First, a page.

The level of Foreign Corrupt Practices Act (FCPA) enforcement activity in 2021 was the lowest in a decade.
That’s the conclusion of a report from Stanford University’s FCPA Clearinghouse.
According to the report, the Department of Justice and the Securities and Exchange Commission (SEC) filed only 18 enforcement actions in 2021.
The FCPA enforcement activity in 2021 was the lowest in a decade and significantly below the ten-year average of 36.
“This remarkable falloff in activity may be the initial result of the steady decline in publicly-disclosed investigations witnessed over the last four years,” the report’s authors speculated. “If so, the level of activity could remain slow over the next few years. That said, policy changes initiated in the first year of the Biden administration may cause the number of FCPA-related investigations and enforcement actions to increase over the coming years. In the more immediate future, at least two companies, Stericycle, Inc. and Honeywell International Inc., disclosed accruals in 2021 in anticipation of the settlement of their FCPA investigations.”
Former Department of Justice FCPA unit chief Daniel Kahn is now a partner at Davis Polk in Washington, D.C. Kahn told Corporate Crime Reporter that “there’s inherent variability in corporate enforcement so it’s always unwise to read too much into numbers in a given year.”
“That said, there are a number of reasons that make it unsurprising that this was a down year, including that new administrations often scrutinize cases in the pipeline, resolutions are increasingly being coordinated with multiple foreign authorities, as well as the ongoing pandemic, all of which could lead to a delay in the announcement of corporate resolutions,” Kahn said. “But given the pipeline of cases, as well as repeated statements by Department of Justice and SEC officials about their commitment to fighting corruption and additional resources they are devoting to it, I think you will see a lot of resolutions announced in 2022. Officials have also stressed the importance of prosecuting individuals, and this year was on par with previous years in terms of the number of charges and convictions.”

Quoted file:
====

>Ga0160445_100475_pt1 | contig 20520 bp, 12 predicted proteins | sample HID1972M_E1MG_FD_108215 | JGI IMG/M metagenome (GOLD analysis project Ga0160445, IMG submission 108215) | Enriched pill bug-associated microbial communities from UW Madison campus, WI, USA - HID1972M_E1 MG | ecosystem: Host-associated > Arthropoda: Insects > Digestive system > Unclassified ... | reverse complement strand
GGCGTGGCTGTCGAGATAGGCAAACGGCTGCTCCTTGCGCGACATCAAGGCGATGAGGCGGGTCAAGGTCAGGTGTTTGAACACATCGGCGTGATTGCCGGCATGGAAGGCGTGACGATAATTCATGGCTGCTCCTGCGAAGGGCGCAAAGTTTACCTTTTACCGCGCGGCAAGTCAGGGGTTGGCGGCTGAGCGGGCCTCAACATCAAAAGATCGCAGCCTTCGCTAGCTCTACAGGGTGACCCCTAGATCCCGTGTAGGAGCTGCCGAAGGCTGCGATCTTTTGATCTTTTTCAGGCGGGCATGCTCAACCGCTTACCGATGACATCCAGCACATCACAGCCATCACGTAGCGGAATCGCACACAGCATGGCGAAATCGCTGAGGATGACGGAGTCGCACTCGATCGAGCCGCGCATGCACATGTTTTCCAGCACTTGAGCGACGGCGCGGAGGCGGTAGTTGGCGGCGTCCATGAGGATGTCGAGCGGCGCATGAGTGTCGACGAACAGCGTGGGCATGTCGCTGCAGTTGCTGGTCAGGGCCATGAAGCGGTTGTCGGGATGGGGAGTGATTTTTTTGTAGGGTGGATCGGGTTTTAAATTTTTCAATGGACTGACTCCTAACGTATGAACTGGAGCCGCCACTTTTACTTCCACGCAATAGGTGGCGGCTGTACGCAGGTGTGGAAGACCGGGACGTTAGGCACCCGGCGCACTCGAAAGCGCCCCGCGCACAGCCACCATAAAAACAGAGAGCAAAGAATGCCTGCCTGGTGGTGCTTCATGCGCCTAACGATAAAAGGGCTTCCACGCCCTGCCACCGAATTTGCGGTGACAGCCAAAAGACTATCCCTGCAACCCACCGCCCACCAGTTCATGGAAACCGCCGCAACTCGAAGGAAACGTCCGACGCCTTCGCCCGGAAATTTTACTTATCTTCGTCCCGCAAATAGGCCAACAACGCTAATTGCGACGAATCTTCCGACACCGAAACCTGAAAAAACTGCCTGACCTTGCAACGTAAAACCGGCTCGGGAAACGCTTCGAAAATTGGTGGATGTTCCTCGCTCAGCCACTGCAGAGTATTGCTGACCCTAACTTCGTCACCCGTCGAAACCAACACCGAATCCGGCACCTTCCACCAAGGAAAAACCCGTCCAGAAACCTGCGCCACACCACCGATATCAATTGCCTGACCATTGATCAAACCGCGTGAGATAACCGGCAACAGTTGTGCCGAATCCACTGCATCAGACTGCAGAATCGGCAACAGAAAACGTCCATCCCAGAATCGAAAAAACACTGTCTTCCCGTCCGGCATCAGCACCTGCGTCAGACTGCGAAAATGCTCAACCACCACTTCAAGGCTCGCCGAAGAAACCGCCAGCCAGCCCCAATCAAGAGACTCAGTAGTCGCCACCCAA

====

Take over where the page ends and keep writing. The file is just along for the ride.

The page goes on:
And the current heads of the enforcement agencies at the SEC and the Department of Justice predicted the FCPA pipeline will produce increased action soon.
David Last, chief of the Department of Justice’s FCPA unit, and Charles Cain, head of the Securities and Exchange Commission’s FCPA unit, appeared late last year at an FCPA conference outside of Washington, D.C.
According to a report from attorneys at Arnold & Porter who attended the event, both Last and Cain said their units are busy at work, new enforcement actions are expected to be announced over the coming months and “the pipeline is strong.”
Last and Cain noted that “information continues to flow in from whistleblowers, cooperating witnesses, companies making voluntary disclosures, and foreign enforcement authorities.”
“According to Last, referrals from foreign authorities are on the upswing. While Last said that ‘we don’t do industry sweeps,’ he emphasized that Department prosecutors don’t just sit around and wait for cases to fall on their desks – they actively look for leads, including through data mining.”